Consider that our society—our culture—is murdering, wholesale, the most precious and helpless among us. Psalm 127 tells us that children are a gift from God. They are precious to Him and should be to us. They’re not a burden, not a negative consequence, and certainly not a “parasite” in the womb as some characterize the unborn.
To say that we can choose to, at any point in a nine-month window of time, kill the next generation of the human family—all potential members of the divine family of God—is a great evil and a curse. We should be furious at the very notion.
Let’s be honest: Almost all abortions, by some estimates more than 99 percent, are performed for the reason of convenience. The baby was conceived at an “inconvenient time” for the parents. No one has yet explained why a child can be given the death penalty because of the circumstances of their conception.
A fairly conservative estimate—based on numbers collected by the Centers for Disease Control and Prevention—puts the number of legal abortions performed in the United States since the U.S. Supreme Court legalized abortion in 1973 at approximately 51 million. That’s 51 million lives cut short, 51 million untold stories, immeasurable potential thrown away and sacrificed to the false god of convenience and personal choice. Does that make you angry? It should.
Godly anger should lead to repentance
It should make you angry because, as Ezekiel warned Israel, sin twists people’s lives (Ezekiel 7:13, New Living Translation). The sin of murder through abortion twists the lives of those affected. And on a bigger scale, the widespread acceptance and support of abortion and organizations like Planned Parenthood twists the moral fiber of a people. If America’s national conscience can tolerate the dismembering of a child and the merchandising of its body parts, what can’t it tolerate?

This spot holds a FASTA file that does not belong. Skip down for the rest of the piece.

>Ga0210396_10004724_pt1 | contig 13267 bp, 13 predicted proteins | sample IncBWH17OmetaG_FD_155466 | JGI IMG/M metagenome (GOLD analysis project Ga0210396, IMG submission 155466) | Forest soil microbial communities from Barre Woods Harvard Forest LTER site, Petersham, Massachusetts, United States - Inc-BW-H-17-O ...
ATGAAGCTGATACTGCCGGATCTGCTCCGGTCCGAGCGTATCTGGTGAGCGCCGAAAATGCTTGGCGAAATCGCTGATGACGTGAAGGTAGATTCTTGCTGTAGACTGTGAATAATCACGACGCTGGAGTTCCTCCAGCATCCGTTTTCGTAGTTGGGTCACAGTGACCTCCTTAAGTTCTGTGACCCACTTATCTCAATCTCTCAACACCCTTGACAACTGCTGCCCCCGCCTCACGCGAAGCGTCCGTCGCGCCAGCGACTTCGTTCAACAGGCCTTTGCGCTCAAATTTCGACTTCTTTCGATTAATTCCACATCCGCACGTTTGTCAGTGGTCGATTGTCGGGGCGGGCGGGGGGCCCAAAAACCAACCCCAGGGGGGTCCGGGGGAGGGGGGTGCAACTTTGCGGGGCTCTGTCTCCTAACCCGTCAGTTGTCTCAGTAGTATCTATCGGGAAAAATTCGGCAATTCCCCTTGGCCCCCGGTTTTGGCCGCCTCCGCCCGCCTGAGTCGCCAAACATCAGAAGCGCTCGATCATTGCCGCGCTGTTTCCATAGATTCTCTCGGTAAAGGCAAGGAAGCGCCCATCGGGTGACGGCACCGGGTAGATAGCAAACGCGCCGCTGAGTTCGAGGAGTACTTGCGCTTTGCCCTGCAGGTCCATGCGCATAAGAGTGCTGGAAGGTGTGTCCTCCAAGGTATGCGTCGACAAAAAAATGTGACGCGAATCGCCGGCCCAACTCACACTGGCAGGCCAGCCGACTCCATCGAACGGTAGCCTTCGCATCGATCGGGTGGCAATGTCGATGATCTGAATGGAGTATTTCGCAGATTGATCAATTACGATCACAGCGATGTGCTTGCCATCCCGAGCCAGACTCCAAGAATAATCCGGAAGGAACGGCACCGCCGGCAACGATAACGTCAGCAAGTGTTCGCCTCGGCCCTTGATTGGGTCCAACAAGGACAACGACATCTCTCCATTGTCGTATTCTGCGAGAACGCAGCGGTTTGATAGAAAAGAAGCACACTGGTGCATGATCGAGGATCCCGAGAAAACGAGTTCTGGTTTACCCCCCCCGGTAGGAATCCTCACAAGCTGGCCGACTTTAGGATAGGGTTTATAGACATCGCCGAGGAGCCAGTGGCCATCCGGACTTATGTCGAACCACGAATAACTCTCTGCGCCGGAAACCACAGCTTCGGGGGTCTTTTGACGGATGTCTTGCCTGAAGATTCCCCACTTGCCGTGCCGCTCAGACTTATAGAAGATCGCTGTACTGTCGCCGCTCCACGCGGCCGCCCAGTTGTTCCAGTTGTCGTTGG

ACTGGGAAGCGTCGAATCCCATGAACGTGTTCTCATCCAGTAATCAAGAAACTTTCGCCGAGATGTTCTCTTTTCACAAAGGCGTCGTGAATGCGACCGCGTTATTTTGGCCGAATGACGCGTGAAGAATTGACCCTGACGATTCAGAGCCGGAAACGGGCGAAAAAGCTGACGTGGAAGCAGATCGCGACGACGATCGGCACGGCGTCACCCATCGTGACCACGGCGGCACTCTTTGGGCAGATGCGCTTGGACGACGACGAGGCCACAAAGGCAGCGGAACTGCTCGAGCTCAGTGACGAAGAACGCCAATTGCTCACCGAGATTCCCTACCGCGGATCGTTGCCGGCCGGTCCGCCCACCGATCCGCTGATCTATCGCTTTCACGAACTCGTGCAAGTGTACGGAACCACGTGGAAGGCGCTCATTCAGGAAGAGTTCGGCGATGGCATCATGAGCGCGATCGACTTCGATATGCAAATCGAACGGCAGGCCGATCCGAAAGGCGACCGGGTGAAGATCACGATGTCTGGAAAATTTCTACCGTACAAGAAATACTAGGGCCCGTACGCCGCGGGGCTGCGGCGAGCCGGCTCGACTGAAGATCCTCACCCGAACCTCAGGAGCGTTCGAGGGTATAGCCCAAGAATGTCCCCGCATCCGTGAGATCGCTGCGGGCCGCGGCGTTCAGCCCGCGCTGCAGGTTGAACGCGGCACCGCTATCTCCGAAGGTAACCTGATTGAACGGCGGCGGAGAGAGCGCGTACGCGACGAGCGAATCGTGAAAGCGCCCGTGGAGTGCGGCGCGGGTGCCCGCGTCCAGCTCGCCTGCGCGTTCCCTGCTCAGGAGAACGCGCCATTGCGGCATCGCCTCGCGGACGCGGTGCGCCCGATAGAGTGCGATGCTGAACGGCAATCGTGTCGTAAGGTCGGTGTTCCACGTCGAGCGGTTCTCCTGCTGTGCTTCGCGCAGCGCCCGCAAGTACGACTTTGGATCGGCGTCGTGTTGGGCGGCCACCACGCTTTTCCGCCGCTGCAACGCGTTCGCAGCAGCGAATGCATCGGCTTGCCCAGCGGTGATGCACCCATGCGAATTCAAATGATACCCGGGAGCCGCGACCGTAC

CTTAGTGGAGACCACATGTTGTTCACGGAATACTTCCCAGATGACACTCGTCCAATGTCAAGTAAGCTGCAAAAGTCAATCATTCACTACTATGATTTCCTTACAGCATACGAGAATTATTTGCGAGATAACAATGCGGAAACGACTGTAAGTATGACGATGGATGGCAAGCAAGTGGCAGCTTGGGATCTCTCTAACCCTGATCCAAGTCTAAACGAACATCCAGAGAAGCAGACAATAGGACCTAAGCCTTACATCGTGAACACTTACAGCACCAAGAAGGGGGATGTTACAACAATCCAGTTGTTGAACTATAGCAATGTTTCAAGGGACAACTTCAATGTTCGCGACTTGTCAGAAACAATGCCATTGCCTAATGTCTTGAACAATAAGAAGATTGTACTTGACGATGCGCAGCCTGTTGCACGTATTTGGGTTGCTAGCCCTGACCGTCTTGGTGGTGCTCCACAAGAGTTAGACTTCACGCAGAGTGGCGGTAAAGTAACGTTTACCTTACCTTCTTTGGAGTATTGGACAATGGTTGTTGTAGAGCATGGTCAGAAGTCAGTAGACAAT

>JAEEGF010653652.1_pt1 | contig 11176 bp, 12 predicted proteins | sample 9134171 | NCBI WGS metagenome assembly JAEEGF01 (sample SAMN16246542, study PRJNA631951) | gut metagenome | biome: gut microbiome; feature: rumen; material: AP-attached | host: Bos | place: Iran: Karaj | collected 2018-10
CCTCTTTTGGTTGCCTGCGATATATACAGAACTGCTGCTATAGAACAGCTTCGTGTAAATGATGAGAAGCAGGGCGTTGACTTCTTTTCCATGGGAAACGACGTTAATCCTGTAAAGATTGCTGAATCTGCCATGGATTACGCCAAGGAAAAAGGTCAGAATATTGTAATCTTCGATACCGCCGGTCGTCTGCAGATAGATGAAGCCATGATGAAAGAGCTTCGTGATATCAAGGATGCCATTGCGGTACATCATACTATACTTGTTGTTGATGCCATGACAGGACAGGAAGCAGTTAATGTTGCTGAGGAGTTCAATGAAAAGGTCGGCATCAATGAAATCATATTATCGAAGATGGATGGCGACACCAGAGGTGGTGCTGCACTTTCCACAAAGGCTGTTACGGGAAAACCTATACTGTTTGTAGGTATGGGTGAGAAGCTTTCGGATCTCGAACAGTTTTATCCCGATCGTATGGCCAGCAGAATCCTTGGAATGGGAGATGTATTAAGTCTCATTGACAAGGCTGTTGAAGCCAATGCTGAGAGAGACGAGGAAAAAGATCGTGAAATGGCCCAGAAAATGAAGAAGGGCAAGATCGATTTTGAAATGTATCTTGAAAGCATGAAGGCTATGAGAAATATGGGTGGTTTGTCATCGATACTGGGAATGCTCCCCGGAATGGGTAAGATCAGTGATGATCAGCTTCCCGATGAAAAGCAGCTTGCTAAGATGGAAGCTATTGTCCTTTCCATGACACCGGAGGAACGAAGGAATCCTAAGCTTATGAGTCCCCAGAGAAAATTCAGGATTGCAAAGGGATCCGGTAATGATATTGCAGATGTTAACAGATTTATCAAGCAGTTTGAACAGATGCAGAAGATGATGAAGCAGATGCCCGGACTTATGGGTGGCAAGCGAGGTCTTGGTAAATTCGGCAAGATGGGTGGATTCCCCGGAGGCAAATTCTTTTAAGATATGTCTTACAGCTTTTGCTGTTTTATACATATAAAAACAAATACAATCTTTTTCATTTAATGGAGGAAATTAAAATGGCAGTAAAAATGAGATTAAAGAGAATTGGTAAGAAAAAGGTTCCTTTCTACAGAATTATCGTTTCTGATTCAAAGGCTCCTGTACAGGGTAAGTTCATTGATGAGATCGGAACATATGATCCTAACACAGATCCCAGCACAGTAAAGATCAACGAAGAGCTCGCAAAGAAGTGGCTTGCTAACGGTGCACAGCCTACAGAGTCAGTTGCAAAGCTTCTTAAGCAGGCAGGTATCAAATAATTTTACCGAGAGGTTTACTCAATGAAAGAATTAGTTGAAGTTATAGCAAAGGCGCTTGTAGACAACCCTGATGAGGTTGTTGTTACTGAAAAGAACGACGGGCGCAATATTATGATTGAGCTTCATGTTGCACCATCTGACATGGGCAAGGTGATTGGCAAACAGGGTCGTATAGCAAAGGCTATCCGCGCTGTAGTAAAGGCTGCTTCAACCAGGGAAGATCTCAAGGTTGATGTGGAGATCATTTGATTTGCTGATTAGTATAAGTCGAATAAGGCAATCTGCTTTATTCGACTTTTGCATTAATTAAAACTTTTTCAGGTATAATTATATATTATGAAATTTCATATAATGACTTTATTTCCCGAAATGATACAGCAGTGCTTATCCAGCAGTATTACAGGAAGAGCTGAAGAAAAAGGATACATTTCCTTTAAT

There’s one last element to godly, righteous anger, and it’s the most important element. The anger that comes from God should convict us to change and become more like Him. It should motivate us to fix our problems and turn toward the mercy and love God desperately wants to extend to us.
God doesn’t want people to suffer the bad consequences that sin produces, and He doesn’t want any nation to suffer these consequences either. God is patient and “not willing that any should perish but that all should come to repentance” (2 Peter 3:8).
It’s not too late for those whose lives have been twisted by the sin of abortion to repent and live by God’s high standard of respect for the sanctity of life. And, while it would require a great miracle, it’s also not too late for America and other countries where abortion is legal to experience a nationwide repentance and to turn away from this sin.
God is waiting with arms wide open to accept those who turn away from sin to seek Him. Will America respond? Will you?